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GAMIFICATION. Can the Use of Games Build Better Sales Reps?
Can fun and games help make independent sales reps more effective? One innovative company thinks so. It has just started using "gamification" to train and motivate its brand ambassadors.
The bar for sales representative performance is already pretty high at Stella & Dot, a 120-employee company that sells high-quality jewelry and accessories through in-home trunk sales and online. The company's more than 10,000 independent sales reps, called "stylists," last year pushed the eight-year-old company's sales past the $100 million mark.
Gamification is the use of game thinking and game mechanics, such as badges, levels, trivia and notifications, to engage and motivate users. Stella & Dot has added gamification to the syllabus of its Stella & Dot University to spice up education of the brand, merchandise and successful selling strategies for the company's stylists.
The company has added Nitro, a gamification platform from Bunchball, to its training program. Stylists can earn rewards for participating in training and completing tasks, and a trivia module lets the company to create multichoice trivia games on any topic. When they get a certain number of answers correct in each trivia module, stylists receive virtual charms that are showcased in a trophy case.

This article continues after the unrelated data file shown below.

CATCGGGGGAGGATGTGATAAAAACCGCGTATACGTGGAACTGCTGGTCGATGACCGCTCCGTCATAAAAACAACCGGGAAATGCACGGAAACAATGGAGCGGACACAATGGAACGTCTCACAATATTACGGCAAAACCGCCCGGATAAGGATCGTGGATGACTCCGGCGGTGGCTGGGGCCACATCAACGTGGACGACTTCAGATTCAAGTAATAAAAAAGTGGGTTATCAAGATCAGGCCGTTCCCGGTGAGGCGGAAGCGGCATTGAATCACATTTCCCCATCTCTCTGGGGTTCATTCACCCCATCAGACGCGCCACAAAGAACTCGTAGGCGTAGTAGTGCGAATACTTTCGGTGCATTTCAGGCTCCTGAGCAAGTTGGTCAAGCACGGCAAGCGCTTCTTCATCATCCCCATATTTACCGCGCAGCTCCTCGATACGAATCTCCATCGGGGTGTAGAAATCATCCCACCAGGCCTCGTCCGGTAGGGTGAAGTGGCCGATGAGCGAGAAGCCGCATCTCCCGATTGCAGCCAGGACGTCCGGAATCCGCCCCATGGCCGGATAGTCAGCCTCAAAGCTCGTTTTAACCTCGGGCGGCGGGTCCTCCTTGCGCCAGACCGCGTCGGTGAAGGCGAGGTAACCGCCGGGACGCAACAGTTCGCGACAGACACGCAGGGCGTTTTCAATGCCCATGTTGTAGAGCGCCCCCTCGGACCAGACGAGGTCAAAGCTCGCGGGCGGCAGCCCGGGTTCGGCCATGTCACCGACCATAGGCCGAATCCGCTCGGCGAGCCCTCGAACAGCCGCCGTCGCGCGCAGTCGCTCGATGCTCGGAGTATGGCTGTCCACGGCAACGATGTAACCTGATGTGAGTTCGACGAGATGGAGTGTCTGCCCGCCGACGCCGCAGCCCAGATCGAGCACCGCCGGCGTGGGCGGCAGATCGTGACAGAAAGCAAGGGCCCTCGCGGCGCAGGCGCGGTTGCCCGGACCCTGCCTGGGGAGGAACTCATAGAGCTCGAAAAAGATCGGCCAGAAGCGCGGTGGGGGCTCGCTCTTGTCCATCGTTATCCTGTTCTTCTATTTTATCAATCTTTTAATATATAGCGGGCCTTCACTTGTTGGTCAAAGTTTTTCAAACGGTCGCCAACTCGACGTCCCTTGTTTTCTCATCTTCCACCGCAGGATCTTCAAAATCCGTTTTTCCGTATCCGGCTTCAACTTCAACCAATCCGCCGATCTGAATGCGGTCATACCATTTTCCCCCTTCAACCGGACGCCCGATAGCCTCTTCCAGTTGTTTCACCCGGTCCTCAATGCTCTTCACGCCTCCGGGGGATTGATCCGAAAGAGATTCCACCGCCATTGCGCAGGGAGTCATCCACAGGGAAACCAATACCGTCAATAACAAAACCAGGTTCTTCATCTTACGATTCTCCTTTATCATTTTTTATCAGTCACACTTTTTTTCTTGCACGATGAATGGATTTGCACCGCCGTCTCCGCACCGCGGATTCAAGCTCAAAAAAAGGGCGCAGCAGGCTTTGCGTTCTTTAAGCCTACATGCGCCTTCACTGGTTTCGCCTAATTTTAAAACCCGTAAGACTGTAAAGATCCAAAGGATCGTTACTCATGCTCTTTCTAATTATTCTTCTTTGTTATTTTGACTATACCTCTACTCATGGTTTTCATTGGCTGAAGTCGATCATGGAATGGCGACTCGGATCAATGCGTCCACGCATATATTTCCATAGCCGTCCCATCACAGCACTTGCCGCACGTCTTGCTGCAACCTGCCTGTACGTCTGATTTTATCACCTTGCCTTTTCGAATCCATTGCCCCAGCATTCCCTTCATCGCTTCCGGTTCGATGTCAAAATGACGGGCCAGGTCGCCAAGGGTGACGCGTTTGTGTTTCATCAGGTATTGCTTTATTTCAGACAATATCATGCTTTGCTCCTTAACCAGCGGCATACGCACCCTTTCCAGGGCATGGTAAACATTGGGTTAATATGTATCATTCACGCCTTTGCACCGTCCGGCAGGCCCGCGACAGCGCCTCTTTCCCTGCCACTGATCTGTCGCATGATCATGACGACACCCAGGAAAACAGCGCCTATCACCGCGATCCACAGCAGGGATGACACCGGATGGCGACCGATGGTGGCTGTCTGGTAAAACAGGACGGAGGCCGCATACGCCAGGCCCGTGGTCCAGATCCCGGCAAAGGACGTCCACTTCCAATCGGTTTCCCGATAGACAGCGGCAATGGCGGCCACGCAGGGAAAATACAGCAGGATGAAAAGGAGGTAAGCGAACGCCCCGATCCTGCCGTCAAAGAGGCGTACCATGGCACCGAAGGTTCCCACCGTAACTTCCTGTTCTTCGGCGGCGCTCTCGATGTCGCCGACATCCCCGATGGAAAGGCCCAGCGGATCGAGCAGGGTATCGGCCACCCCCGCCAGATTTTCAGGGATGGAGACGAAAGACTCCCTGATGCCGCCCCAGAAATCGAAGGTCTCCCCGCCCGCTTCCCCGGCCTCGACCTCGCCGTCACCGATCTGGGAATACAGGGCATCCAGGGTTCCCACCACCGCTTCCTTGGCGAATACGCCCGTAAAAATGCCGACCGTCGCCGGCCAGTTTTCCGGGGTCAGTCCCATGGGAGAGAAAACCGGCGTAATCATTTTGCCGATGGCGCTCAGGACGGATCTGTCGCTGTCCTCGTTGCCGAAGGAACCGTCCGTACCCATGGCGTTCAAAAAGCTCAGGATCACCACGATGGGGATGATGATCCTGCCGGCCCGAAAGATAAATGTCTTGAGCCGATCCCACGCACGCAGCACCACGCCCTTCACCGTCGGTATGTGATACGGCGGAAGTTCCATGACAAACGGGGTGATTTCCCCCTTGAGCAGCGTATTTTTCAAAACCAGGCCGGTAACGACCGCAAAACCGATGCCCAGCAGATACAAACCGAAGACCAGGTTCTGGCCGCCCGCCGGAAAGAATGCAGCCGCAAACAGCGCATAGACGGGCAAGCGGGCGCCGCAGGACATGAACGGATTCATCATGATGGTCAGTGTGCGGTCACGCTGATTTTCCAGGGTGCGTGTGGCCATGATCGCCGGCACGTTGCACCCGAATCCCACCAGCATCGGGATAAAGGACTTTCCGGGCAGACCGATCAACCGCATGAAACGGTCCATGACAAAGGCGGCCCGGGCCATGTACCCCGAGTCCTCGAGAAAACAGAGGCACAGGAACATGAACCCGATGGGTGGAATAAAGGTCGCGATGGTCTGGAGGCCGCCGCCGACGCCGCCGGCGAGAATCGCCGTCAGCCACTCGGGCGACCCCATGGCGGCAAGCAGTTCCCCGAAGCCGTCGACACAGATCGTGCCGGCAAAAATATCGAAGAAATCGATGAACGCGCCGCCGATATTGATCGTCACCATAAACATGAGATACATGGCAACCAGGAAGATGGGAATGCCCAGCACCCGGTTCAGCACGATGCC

Video notifications customize and add a layer of personalization to the training program. The goal, the company said, is to create a new method to drive participation, arm reps with the latest training and increase product sales.
The gamification platform brought Stella & Dot University to a new level of effectiveness, said Stephen McCurry, the company's platform director.
"The addition of quizzes, badges and video notifications increased engagement levels amongst our stylists by adding a sense of progress and achievement to our online training program," McCurry said.
"Game mechanics are particularly effective in training initiatives, driving productivity and improving overall employee satisfaction and performance," said Rajat Paharia, the founder and chief product officer of Bunchball. "They make better salespeople who sell more." Reach BusinessNewsDaily senior writer Ned Smith at